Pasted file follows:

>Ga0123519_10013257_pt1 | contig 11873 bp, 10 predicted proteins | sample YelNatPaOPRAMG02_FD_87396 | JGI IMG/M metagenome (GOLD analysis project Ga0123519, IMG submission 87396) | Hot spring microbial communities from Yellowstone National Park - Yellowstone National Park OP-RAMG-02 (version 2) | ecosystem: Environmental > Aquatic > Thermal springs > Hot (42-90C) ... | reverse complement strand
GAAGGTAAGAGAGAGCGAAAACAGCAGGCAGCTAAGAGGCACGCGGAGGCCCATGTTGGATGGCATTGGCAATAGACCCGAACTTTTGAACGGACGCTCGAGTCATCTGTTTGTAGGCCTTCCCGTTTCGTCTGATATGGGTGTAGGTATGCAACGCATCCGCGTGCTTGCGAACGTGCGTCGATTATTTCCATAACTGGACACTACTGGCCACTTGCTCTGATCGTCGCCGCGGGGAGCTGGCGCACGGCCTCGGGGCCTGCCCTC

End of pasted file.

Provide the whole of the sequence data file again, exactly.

>Ga0123519_10013257_pt1 | contig 11873 bp, 10 predicted proteins | sample YelNatPaOPRAMG02_FD_87396 | JGI IMG/M metagenome (GOLD analysis project Ga0123519, IMG submission 87396) | Hot spring microbial communities from Yellowstone National Park - Yellowstone National Park OP-RAMG-02 (version 2) | ecosystem: Environmental > Aquatic > Thermal springs > Hot (42-90C) ... | reverse complement strand
GAAGGTAAGAGAGAGCGAAAACAGCAGGCAGCTAAGAGGCACGCGGAGGCCCATGTTGGATGGCATTGGCAATAGACCCGAACTTTTGAACGGACGCTCGAGTCATCTGTTTGTAGGCCTTCCCGTTTCGTCTGATATGGGTGTAGGTATGCAACGCATCCGCGTGCTTGCGAACGTGCGTCGATTATTTCCATAACTGGACACTACTGGCCACTTGCTCTGATCGTCGCCGCGGGGAGCTGGCGCACGGCCTCGGGGCCTGCCCTC